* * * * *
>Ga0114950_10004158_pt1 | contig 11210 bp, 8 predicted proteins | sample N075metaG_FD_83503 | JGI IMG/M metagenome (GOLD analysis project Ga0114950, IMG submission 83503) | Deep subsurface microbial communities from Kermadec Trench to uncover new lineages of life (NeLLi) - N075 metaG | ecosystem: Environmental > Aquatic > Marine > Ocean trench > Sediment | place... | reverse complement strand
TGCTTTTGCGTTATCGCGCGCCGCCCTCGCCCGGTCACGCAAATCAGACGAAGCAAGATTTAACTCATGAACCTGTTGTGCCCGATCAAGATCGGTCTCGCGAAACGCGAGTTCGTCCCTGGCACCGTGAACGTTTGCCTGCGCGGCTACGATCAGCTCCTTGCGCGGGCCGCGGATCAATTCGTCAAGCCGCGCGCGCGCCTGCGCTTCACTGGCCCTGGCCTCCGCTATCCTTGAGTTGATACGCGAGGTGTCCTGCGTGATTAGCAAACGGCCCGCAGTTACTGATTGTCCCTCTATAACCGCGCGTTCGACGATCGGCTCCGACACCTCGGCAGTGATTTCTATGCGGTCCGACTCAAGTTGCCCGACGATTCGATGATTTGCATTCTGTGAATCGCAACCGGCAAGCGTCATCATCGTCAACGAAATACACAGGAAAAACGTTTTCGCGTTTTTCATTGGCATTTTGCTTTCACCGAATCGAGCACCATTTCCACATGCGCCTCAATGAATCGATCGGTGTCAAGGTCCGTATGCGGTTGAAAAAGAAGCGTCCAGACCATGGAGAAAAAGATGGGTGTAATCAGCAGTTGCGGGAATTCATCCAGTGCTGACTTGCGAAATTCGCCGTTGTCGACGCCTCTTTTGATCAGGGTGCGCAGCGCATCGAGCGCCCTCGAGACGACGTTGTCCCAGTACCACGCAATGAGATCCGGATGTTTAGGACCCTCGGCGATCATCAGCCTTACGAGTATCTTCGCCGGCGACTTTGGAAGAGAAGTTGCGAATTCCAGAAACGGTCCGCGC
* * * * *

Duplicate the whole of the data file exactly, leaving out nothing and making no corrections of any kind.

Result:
>Ga0114950_10004158_pt1 | contig 11210 bp, 8 predicted proteins | sample N075metaG_FD_83503 | JGI IMG/M metagenome (GOLD analysis project Ga0114950, IMG submission 83503) | Deep subsurface microbial communities from Kermadec Trench to uncover new lineages of life (NeLLi) - N075 metaG | ecosystem: Environmental > Aquatic > Marine > Ocean trench > Sediment | place... | reverse complement strand
TGCTTTTGCGTTATCGCGCGCCGCCCTCGCCCGGTCACGCAAATCAGACGAAGCAAGATTTAACTCATGAACCTGTTGTGCCCGATCAAGATCGGTCTCGCGAAACGCGAGTTCGTCCCTGGCACCGTGAACGTTTGCCTGCGCGGCTACGATCAGCTCCTTGCGCGGGCCGCGGATCAATTCGTCAAGCCGCGCGCGCGCCTGCGCTTCACTGGCCCTGGCCTCCGCTATCCTTGAGTTGATACGCGAGGTGTCCTGCGTGATTAGCAAACGGCCCGCAGTTACTGATTGTCCCTCTATAACCGCGCGTTCGACGATCGGCTCCGACACCTCGGCAGTGATTTCTATGCGGTCCGACTCAAGTTGCCCGACGATTCGATGATTTGCATTCTGTGAATCGCAACCGGCAAGCGTCATCATCGTCAACGAAATACACAGGAAAAACGTTTTCGCGTTTTTCATTGGCATTTTGCTTTCACCGAATCGAGCACCATTTCCACATGCGCCTCAATGAATCGATCGGTGTCAAGGTCCGTATGCGGTTGAAAAAGAAGCGTCCAGACCATGGAGAAAAAGATGGGTGTAATCAGCAGTTGCGGGAATTCATCCAGTGCTGACTTGCGAAATTCGCCGTTGTCGACGCCTCTTTTGATCAGGGTGCGCAGCGCATCGAGCGCCCTCGAGACGACGTTGTCCCAGTACCACGCAATGAGATCCGGATGTTTAGGACCCTCGGCGATCATCAGCCTTACGAGTATCTTCGCCGGCGACTTTGGAAGAGAAGTTGCGAATTCCAGAAACGGTCCGCGC